The world is shaken up with COVID-19 and healthcare workers are working round the clock. While the healthy ones are affected and can recover, the ones who have preexisting conditions or are critical are worse hit. If your immune system is compromised, you need to be extra careful to avoid any kind of exposure to the Coronavirus. And this is more common in patients who have had an organ transplant. While we do not have any studies that claim COVID-19 could be more severe in transplant patients, there are risks of it infecting anybody; therefore, it is better to take precautions.

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I understand that if you’ve recently had a transplant, or scheduled for one very soon, you must have a lot of questions and doubts about the risks that COVID-19 may cause you. Here are some frequently asked questions and we’ve tried to answer them. If you have more doubts or are facing any kind of discomfort, it’s suggested that you consult your doctor.

Frequently Asked Questions:

Should I Continue My Medications?

Continue to take all of your medications on time, as prescribed, unless and until you are instructed otherwise by your doctor. Make sure you have an extra supply of your medications available to avoid any shortage during the lockdown. Keep in touch with your doctor, inform them if you feel any kind of discomfort due to your medications or other reasons.

Should I Delay My Transplant?

If you are in critical need of a transplant, it should not be delayed. However, the doctors will have to make sure that your potential donor doesn’t have any risk factors suggestive of the coronavirus or any other infection. If they, by any chance, show even the slightest risk, the doctors may not use that donor, in such cases, the transplant may have to be rescheduled until you find a new healthy donor.

Are There Any Travel Restrictions For Transplant Recipients?

The coronavirus was labeled a pandemic by the WHO on 11th March 2020, which means it has spread across and has affected most parts of the world. Traveling in times like these is highly risky. You may get infected and spread it to a number of other people around you, without knowing it. It can be a big risk. Therefore, try and restrict your travel, especially to places that are highly infected.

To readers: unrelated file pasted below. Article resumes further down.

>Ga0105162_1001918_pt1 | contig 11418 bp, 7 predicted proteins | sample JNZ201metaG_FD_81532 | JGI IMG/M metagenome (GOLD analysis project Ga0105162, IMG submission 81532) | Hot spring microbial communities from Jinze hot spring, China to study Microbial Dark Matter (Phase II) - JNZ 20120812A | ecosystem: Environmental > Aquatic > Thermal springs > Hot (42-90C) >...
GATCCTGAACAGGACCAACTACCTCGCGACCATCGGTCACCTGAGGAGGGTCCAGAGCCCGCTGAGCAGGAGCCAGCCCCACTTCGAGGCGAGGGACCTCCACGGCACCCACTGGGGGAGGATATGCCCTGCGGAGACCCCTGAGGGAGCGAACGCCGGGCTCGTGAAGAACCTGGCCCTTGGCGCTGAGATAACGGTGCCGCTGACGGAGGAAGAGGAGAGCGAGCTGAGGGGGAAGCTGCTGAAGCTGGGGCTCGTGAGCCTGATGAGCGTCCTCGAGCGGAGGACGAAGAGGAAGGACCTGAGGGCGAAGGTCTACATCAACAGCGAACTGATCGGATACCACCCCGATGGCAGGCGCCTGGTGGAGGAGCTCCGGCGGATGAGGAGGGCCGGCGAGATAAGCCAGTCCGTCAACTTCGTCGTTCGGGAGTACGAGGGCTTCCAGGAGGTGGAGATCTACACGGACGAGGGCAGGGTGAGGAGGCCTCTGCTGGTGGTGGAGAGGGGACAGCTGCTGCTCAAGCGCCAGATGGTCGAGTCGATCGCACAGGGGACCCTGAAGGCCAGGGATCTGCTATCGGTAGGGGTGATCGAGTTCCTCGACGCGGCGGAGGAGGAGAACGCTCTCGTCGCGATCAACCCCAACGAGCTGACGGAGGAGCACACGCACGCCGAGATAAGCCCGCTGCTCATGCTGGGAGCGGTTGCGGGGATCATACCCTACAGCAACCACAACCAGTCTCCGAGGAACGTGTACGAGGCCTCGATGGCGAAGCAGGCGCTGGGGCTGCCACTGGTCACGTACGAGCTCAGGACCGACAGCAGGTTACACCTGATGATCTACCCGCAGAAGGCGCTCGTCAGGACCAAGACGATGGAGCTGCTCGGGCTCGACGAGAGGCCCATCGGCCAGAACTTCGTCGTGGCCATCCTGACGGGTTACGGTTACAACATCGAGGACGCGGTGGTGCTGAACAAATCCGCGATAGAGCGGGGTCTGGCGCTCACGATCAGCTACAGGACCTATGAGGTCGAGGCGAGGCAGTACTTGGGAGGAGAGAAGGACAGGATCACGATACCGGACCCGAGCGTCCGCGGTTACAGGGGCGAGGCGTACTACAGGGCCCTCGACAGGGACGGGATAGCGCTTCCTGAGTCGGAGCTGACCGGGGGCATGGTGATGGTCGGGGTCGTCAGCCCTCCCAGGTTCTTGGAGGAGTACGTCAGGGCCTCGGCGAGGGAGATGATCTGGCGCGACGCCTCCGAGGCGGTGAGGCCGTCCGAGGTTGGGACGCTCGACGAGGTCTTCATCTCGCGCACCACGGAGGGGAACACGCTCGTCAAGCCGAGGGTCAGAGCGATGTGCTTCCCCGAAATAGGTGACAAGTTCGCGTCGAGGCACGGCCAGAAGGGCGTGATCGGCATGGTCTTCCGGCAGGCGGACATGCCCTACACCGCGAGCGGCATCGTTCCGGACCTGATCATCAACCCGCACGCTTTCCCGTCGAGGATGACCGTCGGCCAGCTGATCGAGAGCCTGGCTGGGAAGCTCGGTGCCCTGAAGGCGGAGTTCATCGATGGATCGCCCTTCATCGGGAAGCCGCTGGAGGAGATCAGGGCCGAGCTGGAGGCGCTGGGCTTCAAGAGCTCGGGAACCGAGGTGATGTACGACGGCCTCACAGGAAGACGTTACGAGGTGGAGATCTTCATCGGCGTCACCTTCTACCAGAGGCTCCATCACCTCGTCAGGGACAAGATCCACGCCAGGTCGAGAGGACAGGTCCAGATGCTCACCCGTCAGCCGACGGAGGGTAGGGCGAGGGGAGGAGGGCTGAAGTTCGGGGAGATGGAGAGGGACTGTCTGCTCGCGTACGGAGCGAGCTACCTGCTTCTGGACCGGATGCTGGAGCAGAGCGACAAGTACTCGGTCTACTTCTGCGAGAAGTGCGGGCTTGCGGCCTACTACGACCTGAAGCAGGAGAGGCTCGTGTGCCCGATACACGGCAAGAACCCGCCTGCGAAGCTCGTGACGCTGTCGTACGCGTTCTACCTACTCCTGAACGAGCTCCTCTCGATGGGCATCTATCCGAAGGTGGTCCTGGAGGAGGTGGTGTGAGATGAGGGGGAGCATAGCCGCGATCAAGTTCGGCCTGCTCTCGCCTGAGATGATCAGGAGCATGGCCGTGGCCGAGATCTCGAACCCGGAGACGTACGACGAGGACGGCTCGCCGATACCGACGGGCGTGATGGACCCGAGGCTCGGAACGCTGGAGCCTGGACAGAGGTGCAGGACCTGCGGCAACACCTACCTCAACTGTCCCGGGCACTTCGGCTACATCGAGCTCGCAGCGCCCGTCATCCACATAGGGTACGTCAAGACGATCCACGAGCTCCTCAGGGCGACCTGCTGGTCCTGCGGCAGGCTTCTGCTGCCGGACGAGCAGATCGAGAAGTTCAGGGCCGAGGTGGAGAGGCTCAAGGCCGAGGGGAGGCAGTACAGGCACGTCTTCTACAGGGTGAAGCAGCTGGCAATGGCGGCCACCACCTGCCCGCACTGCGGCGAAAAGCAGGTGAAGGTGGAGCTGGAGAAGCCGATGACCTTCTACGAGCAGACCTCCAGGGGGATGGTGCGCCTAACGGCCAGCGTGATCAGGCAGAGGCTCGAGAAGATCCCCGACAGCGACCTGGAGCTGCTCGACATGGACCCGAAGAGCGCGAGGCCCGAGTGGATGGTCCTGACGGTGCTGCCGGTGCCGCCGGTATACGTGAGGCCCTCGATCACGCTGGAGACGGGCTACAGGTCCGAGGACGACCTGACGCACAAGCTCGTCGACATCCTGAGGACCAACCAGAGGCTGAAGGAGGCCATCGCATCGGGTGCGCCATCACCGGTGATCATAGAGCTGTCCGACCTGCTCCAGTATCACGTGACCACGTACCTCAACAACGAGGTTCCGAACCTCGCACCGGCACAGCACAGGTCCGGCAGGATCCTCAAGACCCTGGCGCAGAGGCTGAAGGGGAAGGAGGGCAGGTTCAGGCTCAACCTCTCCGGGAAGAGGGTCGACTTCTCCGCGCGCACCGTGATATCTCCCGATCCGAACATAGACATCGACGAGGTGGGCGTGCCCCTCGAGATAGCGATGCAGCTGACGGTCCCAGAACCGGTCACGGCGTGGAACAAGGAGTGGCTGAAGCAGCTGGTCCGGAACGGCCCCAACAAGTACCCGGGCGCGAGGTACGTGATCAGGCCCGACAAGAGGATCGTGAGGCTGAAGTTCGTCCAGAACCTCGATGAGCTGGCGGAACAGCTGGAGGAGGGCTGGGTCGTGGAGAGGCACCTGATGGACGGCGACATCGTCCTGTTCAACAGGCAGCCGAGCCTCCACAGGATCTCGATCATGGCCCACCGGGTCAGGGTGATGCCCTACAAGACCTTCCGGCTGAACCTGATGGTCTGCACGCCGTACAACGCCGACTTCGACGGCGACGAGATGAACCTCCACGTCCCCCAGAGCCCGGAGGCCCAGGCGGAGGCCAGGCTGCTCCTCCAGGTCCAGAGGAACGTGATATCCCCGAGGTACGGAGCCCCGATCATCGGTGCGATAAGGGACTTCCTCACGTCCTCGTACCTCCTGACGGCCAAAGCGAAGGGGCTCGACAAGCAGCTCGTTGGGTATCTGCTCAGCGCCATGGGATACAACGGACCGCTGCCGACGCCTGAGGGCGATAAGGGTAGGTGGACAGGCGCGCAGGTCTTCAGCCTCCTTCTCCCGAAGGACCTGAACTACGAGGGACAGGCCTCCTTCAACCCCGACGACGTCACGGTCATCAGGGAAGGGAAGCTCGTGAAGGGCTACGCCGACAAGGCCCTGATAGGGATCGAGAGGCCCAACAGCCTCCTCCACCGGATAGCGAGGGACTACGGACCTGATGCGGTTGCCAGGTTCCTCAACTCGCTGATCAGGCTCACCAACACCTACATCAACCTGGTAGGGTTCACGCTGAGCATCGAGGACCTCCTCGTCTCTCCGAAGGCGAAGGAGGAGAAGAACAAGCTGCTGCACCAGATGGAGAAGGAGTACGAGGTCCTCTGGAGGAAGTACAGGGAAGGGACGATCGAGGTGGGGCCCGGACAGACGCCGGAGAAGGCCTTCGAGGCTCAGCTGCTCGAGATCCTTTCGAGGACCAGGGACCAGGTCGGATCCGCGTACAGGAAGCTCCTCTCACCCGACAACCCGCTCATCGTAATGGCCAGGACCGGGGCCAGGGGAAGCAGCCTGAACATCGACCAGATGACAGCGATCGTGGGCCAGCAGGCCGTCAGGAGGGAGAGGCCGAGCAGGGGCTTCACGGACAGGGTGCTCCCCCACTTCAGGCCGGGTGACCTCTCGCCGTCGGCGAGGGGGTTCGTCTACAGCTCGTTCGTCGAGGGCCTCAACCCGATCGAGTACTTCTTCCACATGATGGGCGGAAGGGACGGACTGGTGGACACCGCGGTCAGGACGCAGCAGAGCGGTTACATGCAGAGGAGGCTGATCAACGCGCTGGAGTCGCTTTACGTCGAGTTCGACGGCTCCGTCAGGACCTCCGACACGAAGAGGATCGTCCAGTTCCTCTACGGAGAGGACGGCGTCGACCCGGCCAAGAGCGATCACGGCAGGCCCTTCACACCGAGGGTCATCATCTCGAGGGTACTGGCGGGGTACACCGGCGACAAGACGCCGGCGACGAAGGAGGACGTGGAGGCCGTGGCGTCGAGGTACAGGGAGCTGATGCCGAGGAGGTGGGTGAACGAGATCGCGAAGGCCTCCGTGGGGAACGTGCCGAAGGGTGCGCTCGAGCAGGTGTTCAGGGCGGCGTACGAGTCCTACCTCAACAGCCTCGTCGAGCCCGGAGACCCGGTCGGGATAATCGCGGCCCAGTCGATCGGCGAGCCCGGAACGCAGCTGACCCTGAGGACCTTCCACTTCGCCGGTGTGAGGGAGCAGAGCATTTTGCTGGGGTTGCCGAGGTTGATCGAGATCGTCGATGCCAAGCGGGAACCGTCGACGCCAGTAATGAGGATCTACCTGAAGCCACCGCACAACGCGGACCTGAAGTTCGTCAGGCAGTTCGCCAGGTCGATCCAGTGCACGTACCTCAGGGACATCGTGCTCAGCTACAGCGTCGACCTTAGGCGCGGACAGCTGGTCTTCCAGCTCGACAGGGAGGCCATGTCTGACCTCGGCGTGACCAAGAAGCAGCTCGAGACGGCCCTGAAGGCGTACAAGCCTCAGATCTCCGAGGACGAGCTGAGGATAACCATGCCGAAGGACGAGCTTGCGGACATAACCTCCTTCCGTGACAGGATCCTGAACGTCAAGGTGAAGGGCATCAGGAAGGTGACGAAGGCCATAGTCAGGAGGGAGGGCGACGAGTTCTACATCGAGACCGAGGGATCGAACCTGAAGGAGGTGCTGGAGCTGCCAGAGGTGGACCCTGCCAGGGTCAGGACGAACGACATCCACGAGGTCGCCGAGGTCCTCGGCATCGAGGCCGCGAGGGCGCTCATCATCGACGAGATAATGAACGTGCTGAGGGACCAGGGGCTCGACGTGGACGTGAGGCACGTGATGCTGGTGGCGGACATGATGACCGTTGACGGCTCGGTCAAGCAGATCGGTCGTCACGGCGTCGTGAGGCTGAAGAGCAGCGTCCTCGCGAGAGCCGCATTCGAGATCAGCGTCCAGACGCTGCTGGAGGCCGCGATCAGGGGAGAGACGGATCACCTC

What Should I Do If A Family Member/Co-worker Is Diagnosed With COVID-19?

If you are a transplant recipient and a close contact, like a family member or a colleague, is diagnosed with COVID-19, you must avoid any further contact with him/her. You should immediately inform your doctor about this and check closely for any symptoms. Report to your doctor if you feel any kind of discomfort.

Is It Safe To Visit The Hospital For Appointments?

The risk of being infected by the virus in hospitals in India is quite low as of now. But taking the risk unnecessarily is not a wise thing to do. Avoid going to the hospital unless it is really important. Try calling your doctors, or having virtual appointments if possible.

Could I Get COVID-19 From My Donor If My Transplant Is Scheduled Now?

The risk is low but not nil. Doctors are trying their best to check for symptoms and any kind of risk factors in the donors to avoid potential complications. Living donors who have been exposed to the virus are generally being asked to postpone the donation by 14-28 days.

What Should I Do To Avoid The Risks Of Being Infected?

Practice all the precautionary measures given by the government and the WHO - like, wash and sanitize your hands frequently, cover your face while coughing and sneezing, do not touch your eyes, nose and mouth, avoid close contact with sick people, practice social distancing, stay at home, try working from home and avoid traveling for now.

We, as citizens of the planet have been faced with an enemy that is invisible, moves silently, lurks everywhere and spares no one. We, in the research and medical community have very few answers as of yet on the disease, its short and long term consequences, effective therapies and vaccines. Practicing social distancing, personal hygiene and respect for government ordinances, seem to have worked all across the world in curtailing both the spread and rapacious nature of this virus. Let us do our bit and save the planet for future generations by following these simple and safe advisories.

- Dr. Sandeep Attawar is the Program Director & Chair of Heart and Lung Transplant Program, Gleneagles Global Health City